“I can relate to that,” said Ira Kaplan, Yo La Tengo’s guitarist and vocalist. “I think there is something utopian about the three of us doing what we want to, and, I hope, making the world a little better. I feel like our eyes are open to things that are not the way we wish they were. We’re just trying to do our part to change that.”

As it happened, Mr. Green knew Emily Hubley, a filmmaker and the sister of Georgia Hubley, Yo La Tengo’s drummer and vocalist. (The Hubley family once owned a house in Montauk. The late John and Faith Hubley, the parents of Emily and Georgia, were animators; John Hubley created the Mr. Magoo cartoon character.) 

Mr. Green asked Emily to forward an email to the band. To his surprise, the response was enthusiastic.

“We were intrigued by working with Sam,” Mr. Kaplan, who is Georgia Hubley’s husband, said. “The more we got involved, the more exciting the Fuller aspect became.” The atypical form of “The Love Song of R. Buckminster Fuller” was also a draw, he said. “Sam’s done a number of live documentaries. I think it started with his . . . impatience, I guess, with the modern way of experiencing media, on your phone or something — you’re at the traffic light, watch another 30 seconds. We wanted an old-fashioned movie-going experience, where you’re immersed in the experience as it’s happening. But as a live thing, I think the four of us share a certain nostalgia for a period when you experienced it, remembered it, let it roll around in your memory.” 

“The Love Song of R. Buckminster Fuller” draws inspiration from old travelogues, TED Talks, and Japan’s benshi tradition, in which performers deliver live narration for silent films or translation for foreign movies. “There’s lots of antecedents in film history,” Mr. Green said. “The travelogue was a big form in cinema. This was popular in the ’40s, ’50s, ’60s, right into the ’70s. Somebody would go to some exotic location, do slides or 16-millimeter film, and show it and talk.”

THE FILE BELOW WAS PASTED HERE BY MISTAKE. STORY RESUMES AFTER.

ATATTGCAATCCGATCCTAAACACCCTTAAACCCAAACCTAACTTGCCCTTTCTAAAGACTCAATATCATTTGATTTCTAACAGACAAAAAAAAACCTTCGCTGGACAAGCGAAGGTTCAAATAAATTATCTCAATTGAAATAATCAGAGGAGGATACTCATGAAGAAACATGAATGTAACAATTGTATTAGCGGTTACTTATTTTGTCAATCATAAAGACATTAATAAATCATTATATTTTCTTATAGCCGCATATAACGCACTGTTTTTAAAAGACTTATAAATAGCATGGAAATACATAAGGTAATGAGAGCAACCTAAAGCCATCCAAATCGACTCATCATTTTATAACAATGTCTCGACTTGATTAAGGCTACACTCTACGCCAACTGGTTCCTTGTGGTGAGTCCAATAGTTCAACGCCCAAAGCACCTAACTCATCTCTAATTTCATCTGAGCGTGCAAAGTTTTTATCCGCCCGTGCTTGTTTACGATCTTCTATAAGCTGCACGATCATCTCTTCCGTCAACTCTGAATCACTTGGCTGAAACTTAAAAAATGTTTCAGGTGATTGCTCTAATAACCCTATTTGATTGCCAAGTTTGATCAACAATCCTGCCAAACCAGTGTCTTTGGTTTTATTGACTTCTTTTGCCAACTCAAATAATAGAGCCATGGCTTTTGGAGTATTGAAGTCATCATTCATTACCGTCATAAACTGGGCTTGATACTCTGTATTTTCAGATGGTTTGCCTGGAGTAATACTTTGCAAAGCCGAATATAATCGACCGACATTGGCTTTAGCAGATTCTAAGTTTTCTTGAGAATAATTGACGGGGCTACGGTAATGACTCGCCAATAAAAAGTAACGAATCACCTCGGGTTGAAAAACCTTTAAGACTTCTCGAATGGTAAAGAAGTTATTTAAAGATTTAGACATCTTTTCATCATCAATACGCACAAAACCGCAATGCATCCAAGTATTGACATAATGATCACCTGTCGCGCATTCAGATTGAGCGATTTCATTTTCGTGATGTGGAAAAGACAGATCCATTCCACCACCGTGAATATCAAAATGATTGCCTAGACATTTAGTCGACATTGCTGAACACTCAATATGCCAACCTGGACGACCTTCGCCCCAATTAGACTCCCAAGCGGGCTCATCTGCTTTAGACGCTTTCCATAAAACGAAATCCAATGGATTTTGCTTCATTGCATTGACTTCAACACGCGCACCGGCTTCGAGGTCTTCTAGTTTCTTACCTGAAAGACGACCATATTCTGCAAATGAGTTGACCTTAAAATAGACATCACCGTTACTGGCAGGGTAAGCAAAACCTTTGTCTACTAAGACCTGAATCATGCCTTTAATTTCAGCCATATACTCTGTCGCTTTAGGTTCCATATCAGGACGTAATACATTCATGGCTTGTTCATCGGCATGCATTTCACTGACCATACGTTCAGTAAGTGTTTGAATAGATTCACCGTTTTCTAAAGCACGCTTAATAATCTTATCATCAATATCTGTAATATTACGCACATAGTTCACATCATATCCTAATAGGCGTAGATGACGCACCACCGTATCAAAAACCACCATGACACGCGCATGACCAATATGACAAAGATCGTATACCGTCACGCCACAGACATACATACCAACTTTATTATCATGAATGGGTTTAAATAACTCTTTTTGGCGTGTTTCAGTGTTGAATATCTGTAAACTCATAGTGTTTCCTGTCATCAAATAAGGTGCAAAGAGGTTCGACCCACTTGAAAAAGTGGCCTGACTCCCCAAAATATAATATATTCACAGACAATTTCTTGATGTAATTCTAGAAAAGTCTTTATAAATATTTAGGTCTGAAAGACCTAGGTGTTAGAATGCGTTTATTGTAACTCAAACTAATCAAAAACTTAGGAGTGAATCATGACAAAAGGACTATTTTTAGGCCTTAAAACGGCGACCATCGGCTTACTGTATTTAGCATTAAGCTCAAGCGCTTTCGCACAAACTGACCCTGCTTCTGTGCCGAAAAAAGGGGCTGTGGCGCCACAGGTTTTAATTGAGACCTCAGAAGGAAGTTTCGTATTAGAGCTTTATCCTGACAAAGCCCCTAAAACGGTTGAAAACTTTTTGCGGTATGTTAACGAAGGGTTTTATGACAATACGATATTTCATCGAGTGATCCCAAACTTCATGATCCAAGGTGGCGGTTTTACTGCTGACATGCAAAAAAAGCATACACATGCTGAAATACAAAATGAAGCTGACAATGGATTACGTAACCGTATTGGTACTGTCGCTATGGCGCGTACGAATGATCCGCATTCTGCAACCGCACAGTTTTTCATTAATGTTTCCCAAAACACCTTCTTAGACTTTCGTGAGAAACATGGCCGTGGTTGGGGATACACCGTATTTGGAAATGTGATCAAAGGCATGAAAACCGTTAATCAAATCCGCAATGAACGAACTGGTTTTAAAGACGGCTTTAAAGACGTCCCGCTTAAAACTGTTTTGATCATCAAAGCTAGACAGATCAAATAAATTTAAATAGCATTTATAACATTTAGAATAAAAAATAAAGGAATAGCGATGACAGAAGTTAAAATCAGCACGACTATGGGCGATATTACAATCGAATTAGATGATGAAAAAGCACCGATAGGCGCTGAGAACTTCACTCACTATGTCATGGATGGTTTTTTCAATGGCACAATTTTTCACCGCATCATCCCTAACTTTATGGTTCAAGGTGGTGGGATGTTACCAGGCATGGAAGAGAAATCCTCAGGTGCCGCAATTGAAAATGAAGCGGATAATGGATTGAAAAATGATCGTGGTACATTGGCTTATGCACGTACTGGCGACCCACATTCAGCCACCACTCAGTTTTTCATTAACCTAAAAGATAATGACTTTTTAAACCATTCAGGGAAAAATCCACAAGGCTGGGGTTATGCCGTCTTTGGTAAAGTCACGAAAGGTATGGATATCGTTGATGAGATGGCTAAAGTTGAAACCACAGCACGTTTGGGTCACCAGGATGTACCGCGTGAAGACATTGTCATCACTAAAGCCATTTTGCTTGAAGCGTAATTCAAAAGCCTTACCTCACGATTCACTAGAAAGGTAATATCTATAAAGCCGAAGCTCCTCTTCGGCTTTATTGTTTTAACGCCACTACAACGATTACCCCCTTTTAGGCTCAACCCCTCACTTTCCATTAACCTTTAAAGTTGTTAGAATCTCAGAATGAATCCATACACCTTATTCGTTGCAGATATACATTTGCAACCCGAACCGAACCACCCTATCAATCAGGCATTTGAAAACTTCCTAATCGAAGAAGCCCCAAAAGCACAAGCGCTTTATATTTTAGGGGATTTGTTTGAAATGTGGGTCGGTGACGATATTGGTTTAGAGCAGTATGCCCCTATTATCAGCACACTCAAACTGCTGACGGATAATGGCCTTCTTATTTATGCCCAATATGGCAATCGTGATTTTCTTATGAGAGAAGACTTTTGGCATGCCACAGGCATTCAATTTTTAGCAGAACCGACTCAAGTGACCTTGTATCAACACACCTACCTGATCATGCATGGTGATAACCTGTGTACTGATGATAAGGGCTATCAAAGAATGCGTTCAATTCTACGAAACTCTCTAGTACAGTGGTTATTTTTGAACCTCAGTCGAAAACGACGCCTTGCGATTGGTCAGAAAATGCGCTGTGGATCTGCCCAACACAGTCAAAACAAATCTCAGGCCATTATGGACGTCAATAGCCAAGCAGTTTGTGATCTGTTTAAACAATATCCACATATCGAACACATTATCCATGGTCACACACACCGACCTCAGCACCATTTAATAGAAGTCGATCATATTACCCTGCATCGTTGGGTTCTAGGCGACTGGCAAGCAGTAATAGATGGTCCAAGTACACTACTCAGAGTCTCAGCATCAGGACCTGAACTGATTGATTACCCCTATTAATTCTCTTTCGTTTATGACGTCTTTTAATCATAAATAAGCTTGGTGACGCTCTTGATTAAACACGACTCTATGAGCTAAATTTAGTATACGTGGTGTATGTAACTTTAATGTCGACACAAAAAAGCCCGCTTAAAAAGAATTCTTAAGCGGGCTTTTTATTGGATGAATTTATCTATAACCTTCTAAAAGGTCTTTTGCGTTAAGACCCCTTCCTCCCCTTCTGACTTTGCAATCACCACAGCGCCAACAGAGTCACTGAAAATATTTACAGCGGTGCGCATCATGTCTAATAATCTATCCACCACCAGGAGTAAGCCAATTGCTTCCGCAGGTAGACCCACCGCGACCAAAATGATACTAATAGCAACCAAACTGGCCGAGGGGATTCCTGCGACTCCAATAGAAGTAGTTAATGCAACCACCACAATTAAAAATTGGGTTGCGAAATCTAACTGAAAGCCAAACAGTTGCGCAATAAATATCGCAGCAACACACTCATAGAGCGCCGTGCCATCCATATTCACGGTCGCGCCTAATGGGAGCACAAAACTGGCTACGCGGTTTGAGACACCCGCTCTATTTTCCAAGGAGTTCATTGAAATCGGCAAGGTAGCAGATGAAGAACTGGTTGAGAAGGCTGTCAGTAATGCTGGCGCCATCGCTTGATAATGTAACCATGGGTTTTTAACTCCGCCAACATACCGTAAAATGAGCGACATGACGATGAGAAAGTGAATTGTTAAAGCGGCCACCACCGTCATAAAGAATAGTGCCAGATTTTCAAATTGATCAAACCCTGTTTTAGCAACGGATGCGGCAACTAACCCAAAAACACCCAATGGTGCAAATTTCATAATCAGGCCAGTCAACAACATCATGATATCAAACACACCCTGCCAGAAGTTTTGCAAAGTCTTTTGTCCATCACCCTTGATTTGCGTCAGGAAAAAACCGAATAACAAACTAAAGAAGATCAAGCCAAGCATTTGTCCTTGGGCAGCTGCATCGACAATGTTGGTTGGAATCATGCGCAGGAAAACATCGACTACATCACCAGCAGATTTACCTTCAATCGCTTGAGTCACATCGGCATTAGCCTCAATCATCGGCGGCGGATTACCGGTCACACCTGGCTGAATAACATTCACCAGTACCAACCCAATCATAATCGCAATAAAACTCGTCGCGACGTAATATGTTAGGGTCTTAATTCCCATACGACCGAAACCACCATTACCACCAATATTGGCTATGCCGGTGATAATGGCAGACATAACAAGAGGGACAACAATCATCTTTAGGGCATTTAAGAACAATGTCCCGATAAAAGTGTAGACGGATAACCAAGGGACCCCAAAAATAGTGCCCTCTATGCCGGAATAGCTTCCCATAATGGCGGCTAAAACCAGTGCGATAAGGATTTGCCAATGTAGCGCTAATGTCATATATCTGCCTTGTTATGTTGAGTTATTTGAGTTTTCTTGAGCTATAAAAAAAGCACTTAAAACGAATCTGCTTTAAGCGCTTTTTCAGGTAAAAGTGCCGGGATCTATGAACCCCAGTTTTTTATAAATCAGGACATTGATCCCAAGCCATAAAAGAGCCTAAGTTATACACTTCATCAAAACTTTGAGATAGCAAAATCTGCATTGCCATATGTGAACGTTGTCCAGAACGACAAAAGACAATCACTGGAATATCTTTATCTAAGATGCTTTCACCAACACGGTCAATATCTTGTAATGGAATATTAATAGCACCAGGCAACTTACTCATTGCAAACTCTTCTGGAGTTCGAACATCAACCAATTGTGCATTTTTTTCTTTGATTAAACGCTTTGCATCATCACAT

Originally commissioned by the San Francisco Museum of Modern Art’s design and architecture department, “The Love Song of R. Buckminster Fuller” has since been performed at venues including the TBA (Time-Based Art) Festival in Portland, Ore., the Wexner Center for the Arts in Columbus, Ohio, and the Institute of Contemporary Art in Boston. “We premiered in, I think, 2014, and have gone all over the world — Mexico City, London, Los Angeles, everywhere,” Mr. Green said.  

Now, he looks forward to presenting his live cinema in East Hampton. “It’s really fun,” he said of the performance. “I’m a big fan of Andrea Grover,” Guild Hall’s executive director, “so I’m really excited to come there and do it.”

Tickets for “The Love Song of R. Buckminster Fuller” range from $40 to $120, $38 to $115 for members.  

Yo La Tengo — left to right, James McNew, Ira Kaplan, and Georgia Hubley — and the documentary filmmaker Sam Green will present “The Love Song of R. Buckminster Fuller” on Saturday at Guild Hall. Jim Allen